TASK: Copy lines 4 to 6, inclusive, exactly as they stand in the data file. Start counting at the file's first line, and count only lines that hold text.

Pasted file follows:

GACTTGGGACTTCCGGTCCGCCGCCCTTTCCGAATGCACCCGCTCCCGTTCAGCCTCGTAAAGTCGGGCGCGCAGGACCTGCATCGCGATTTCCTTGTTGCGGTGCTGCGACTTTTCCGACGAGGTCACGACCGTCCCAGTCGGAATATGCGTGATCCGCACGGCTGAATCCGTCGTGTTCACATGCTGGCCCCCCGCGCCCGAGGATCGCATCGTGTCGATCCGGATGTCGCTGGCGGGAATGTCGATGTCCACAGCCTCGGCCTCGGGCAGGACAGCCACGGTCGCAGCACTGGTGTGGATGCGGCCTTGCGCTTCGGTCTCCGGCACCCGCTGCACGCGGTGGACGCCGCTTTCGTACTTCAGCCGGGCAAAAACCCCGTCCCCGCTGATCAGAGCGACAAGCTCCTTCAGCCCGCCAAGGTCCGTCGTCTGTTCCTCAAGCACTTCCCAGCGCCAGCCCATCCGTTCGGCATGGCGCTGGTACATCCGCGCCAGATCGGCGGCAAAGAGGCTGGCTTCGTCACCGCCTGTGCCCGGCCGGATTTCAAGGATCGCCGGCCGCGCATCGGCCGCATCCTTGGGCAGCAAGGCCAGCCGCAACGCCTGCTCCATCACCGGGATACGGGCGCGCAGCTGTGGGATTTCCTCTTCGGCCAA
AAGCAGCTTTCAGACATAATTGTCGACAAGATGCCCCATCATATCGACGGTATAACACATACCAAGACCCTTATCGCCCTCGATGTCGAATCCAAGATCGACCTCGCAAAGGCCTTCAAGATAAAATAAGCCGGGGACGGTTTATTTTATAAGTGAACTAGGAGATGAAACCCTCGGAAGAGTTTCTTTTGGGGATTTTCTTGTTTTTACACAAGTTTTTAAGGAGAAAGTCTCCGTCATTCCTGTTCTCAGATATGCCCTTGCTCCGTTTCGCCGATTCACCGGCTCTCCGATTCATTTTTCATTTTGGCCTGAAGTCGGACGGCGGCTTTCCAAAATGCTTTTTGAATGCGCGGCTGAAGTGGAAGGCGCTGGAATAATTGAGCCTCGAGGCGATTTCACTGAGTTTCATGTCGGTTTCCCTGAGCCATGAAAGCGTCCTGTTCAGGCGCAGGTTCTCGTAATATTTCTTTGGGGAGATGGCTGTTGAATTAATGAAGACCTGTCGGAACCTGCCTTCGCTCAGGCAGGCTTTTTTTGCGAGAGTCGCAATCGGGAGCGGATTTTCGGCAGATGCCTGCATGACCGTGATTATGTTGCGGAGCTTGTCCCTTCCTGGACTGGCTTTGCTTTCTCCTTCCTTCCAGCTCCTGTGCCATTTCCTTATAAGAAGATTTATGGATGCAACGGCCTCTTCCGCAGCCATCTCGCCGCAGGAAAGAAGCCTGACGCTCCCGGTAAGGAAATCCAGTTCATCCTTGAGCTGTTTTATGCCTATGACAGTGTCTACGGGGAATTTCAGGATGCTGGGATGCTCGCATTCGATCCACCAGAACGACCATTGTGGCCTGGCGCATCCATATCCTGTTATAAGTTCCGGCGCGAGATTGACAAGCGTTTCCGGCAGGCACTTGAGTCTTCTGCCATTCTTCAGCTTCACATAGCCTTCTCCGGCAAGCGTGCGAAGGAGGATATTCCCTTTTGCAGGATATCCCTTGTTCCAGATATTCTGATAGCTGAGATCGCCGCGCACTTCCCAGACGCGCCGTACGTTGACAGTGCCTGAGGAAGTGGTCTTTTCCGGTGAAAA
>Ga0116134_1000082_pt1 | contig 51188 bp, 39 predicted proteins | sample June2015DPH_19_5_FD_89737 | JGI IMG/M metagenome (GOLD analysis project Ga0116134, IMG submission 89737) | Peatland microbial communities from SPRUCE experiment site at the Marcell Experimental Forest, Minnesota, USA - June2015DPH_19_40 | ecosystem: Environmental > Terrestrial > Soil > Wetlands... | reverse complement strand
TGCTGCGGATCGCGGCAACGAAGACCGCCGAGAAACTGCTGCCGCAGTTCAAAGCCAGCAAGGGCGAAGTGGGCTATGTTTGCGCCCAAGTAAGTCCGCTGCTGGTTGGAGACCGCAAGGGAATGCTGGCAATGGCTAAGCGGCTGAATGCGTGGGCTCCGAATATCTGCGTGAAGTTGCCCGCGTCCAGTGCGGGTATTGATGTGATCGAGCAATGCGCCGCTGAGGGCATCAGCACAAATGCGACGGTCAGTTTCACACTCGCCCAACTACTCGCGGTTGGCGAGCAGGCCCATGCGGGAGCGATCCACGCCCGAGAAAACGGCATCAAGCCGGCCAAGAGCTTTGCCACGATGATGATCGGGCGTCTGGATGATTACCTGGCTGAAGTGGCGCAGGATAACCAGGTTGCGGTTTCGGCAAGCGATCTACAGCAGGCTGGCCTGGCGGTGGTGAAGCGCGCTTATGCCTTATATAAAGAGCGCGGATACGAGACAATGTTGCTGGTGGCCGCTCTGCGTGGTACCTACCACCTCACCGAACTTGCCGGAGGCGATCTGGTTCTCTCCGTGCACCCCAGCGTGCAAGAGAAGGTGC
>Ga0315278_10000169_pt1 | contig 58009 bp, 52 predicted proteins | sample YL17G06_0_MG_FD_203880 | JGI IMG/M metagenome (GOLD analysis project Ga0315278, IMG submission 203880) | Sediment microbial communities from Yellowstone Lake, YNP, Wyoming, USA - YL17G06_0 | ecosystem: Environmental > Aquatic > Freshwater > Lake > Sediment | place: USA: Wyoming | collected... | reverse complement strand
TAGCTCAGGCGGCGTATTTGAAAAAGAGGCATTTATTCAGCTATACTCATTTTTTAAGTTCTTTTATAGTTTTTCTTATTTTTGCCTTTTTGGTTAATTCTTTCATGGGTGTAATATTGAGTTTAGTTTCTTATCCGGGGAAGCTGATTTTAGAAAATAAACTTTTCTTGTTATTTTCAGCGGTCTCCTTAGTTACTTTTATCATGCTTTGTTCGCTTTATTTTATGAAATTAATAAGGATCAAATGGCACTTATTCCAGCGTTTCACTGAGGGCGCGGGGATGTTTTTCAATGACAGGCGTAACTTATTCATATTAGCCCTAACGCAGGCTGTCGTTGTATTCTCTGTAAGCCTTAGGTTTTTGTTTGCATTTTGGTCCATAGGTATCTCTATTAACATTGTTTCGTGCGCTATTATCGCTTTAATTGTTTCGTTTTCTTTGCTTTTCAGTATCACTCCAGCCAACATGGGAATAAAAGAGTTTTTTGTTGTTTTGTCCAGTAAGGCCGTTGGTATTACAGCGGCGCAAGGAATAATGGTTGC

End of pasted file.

TGCTGCGGATCGCGGCAACGAAGACCGCCGAGAAACTGCTGCCGCAGTTCAAAGCCAGCAAGGGCGAAGTGGGCTATGTTTGCGCCCAAGTAAGTCCGCTGCTGGTTGGAGACCGCAAGGGAATGCTGGCAATGGCTAAGCGGCTGAATGCGTGGGCTCCGAATATCTGCGTGAAGTTGCCCGCGTCCAGTGCGGGTATTGATGTGATCGAGCAATGCGCCGCTGAGGGCATCAGCACAAATGCGACGGTCAGTTTCACACTCGCCCAACTACTCGCGGTTGGCGAGCAGGCCCATGCGGGAGCGATCCACGCCCGAGAAAACGGCATCAAGCCGGCCAAGAGCTTTGCCACGATGATGATCGGGCGTCTGGATGATTACCTGGCTGAAGTGGCGCAGGATAACCAGGTTGCGGTTTCGGCAAGCGATCTACAGCAGGCTGGCCTGGCGGTGGTGAAGCGCGCTTATGCCTTATATAAAGAGCGCGGATACGAGACAATGTTGCTGGTGGCCGCTCTGCGTGGTACCTACCACCTCACCGAACTTGCCGGAGGCGATCTGGTTCTCTCCGTGCACCCCAGCGTGCAAGAGAAGGTGC
>Ga0315278_10000169_pt1 | contig 58009 bp, 52 predicted proteins | sample YL17G06_0_MG_FD_203880 | JGI IMG/M metagenome (GOLD analysis project Ga0315278, IMG submission 203880) | Sediment microbial communities from Yellowstone Lake, YNP, Wyoming, USA - YL17G06_0 | ecosystem: Environmental > Aquatic > Freshwater > Lake > Sediment | place: USA: Wyoming | collected... | reverse complement strand
TAGCTCAGGCGGCGTATTTGAAAAAGAGGCATTTATTCAGCTATACTCATTTTTTAAGTTCTTTTATAGTTTTTCTTATTTTTGCCTTTTTGGTTAATTCTTTCATGGGTGTAATATTGAGTTTAGTTTCTTATCCGGGGAAGCTGATTTTAGAAAATAAACTTTTCTTGTTATTTTCAGCGGTCTCCTTAGTTACTTTTATCATGCTTTGTTCGCTTTATTTTATGAAATTAATAAGGATCAAATGGCACTTATTCCAGCGTTTCACTGAGGGCGCGGGGATGTTTTTCAATGACAGGCGTAACTTATTCATATTAGCCCTAACGCAGGCTGTCGTTGTATTCTCTGTAAGCCTTAGGTTTTTGTTTGCATTTTGGTCCATAGGTATCTCTATTAACATTGTTTCGTGCGCTATTATCGCTTTAATTGTTTCGTTTTCTTTGCTTTTCAGTATCACTCCAGCCAACATGGGAATAAAAGAGTTTTTTGTTGTTTTGTCCAGTAAGGCCGTTGGTATTACAGCGGCGCAAGGAATAATGGTTGC